How do you trust others? What makes you become suspicious when working with other people? Though we rely on collecting information about others when making decisions, the ways we collect that information may change how others perceive us. People may be less likely to trust others when they inquire about their behavior in a way that appears suspicious, a new study shows.
Decisions of whether to trust other people can vary based on risk and uncertainty. In simulating how people trust one another using a game between trustees and investors, researchers studied social context, monetary cost, and the trustee’s trustworthiness to show that an investor appearing suspicious may lessen trust and appearing averse to betrayal, increase trust.
Using computational models of how individuals collecting information before making an investment decision, the researchers examined the intuitive patterns behind why participants made the decisions they did. They tested participants under conditions of whether collecting information cost money and whether the trustee would know the investor was collecting information. Participants gathered less information when it came at a cost and when they could find conclusive results from the information about others.
The researchers tested various model to determine which one fit the experimental results best. When the difference between outcomes that would favor investing was different enough from those that wouldn’t, participants stopped collecting information. To test how strong of a role suspicion played in these decisions, they compared the Cost of Appearing Suspicious (CAS) model against a Sample Cost model, an Uncertainty model, and a discrete Drift Duffusion Model (dDDM). For the CAS, Sample Cost, and Uncertainty models, the participants’ decisions are Bayesian in the sense they determined how likely they are to invest based on their previous beliefs about either the trustee or the investor.
The CAS model used a suspicion factor, that gathering information decreases the probability of investment. The Sample Cost model does not use this suspicion factor, and, under the Uncertainty model, participants would stop when the posterior belief distribution width dropped below a tolerance threshold. Under the dDDM, on the other hand, participants would collect information until their evidence for trustworthiness or untrustworthiness met a certain criteria. After determining how well models fit various conditions on the individual level, they found the CAS model predicted better than the others, and it even fit well to investment decisions after collecting information.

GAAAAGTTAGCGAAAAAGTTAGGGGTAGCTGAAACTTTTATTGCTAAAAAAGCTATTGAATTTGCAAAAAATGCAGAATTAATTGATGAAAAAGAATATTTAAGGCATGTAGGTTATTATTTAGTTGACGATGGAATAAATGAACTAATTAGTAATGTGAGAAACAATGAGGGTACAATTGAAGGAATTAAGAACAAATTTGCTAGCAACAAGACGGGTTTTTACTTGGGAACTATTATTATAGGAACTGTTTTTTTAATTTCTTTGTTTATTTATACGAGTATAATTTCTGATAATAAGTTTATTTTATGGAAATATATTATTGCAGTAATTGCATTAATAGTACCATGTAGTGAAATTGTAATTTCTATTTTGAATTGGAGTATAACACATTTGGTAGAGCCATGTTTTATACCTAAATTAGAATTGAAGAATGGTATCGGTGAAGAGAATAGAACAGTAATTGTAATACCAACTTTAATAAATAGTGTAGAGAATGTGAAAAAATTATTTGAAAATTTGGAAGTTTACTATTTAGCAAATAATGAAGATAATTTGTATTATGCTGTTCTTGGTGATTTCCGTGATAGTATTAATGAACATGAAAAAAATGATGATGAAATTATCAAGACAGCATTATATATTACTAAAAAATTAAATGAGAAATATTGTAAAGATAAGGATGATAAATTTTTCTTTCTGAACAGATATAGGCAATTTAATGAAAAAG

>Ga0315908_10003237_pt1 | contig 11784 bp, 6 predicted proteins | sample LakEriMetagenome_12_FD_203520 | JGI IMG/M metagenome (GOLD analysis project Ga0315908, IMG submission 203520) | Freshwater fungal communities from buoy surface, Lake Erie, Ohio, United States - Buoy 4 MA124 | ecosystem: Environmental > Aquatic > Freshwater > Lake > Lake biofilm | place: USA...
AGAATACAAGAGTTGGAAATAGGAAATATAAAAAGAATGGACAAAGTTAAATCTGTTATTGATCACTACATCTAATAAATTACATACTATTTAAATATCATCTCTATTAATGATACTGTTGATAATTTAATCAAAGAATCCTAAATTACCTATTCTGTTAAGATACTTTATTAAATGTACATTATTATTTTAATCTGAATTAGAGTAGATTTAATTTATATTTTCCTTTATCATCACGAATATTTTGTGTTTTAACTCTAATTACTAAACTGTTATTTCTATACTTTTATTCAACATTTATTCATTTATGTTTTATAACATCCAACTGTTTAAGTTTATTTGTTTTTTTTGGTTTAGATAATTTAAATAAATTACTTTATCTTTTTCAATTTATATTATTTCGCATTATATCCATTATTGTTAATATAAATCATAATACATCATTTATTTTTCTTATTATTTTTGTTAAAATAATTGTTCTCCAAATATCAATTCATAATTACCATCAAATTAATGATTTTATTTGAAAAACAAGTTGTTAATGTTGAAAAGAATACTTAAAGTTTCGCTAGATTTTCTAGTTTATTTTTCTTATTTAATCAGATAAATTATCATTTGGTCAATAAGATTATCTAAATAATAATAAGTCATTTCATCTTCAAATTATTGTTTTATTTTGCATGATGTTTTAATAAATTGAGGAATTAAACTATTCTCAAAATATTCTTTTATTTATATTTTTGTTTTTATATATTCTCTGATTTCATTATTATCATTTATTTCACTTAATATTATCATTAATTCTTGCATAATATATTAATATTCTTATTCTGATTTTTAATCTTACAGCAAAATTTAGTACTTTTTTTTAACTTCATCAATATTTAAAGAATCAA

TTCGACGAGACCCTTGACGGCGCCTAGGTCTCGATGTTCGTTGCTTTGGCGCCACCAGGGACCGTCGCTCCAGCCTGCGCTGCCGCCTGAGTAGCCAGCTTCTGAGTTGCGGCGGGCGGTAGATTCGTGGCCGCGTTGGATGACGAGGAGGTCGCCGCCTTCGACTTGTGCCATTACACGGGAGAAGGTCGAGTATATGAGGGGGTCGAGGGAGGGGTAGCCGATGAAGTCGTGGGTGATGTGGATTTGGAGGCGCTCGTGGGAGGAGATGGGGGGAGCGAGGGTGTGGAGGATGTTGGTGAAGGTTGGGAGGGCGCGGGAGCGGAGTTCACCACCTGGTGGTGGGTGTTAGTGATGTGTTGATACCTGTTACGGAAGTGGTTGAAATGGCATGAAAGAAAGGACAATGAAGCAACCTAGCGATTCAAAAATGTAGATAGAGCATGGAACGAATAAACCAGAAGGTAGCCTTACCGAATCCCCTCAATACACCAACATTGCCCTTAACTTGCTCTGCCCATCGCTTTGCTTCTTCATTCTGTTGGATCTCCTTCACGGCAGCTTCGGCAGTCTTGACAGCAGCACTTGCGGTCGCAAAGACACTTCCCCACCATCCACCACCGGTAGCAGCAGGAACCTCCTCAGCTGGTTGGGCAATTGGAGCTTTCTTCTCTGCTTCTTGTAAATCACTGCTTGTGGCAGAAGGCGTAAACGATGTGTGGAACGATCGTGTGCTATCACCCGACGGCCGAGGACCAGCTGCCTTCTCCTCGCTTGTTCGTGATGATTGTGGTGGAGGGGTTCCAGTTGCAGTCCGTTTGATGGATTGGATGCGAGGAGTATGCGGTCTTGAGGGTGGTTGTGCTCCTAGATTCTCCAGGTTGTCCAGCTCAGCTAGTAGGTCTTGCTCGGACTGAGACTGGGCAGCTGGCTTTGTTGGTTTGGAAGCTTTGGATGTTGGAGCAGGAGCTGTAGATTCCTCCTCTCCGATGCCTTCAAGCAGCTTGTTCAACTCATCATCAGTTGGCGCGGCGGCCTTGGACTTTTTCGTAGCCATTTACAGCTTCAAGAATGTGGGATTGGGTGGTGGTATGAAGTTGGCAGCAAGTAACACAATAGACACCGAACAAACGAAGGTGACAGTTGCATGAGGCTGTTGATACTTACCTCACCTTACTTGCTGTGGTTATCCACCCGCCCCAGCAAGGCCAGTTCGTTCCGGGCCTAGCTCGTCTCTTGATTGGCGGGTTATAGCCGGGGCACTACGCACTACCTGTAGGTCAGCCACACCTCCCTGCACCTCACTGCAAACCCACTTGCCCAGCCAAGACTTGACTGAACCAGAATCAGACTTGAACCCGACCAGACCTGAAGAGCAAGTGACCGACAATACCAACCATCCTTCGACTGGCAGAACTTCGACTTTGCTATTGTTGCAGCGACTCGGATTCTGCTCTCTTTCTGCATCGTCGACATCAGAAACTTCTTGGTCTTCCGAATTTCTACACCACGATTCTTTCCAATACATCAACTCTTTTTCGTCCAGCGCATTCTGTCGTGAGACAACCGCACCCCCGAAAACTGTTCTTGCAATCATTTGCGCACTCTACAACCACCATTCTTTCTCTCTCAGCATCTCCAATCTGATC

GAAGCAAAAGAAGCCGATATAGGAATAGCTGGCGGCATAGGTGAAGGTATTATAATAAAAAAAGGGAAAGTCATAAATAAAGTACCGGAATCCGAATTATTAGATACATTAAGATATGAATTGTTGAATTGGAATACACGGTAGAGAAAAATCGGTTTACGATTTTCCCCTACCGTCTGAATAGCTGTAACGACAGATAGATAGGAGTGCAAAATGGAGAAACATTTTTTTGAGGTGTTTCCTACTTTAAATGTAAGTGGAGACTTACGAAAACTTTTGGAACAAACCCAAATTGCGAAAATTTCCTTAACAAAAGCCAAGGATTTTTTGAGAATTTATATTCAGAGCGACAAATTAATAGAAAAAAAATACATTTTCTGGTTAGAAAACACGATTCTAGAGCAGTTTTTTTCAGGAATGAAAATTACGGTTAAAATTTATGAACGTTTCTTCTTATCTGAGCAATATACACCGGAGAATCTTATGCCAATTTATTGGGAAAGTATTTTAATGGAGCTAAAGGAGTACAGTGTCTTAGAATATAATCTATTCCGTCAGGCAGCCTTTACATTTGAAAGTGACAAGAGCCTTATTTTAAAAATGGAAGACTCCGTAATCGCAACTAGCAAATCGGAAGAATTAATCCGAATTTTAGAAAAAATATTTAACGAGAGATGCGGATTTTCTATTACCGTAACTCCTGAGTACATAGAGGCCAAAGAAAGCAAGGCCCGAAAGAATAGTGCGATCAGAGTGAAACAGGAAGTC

When individuals choose to invest or not, scientists have proposed various models for decision-making across different contexts. They come into play as people choose whether to work with or trust others. One study in the Proceedings of the National Academy of Sciences showed, when people work together, they care about whether their partner gathers information about how much they would profit if they defected. They instead engage in blind cooperation cooperate among trustworthy and untrustworthy people, but don’t collect information to make themselves appear suspicious. This is further shown that people are perceived as selfish when they gather information for their own profit in a study in the Journal of Behavioral and Experimental Economics.
The work has practical applications in information collection and use for psychiatric disorders. Biases in collecting information when information is uncertain or scarce has been associated with weighing negative information heavily in depression and compulsivity. How well we model the moral character of other individuals are central to disorders like borderline personality disorder and autism.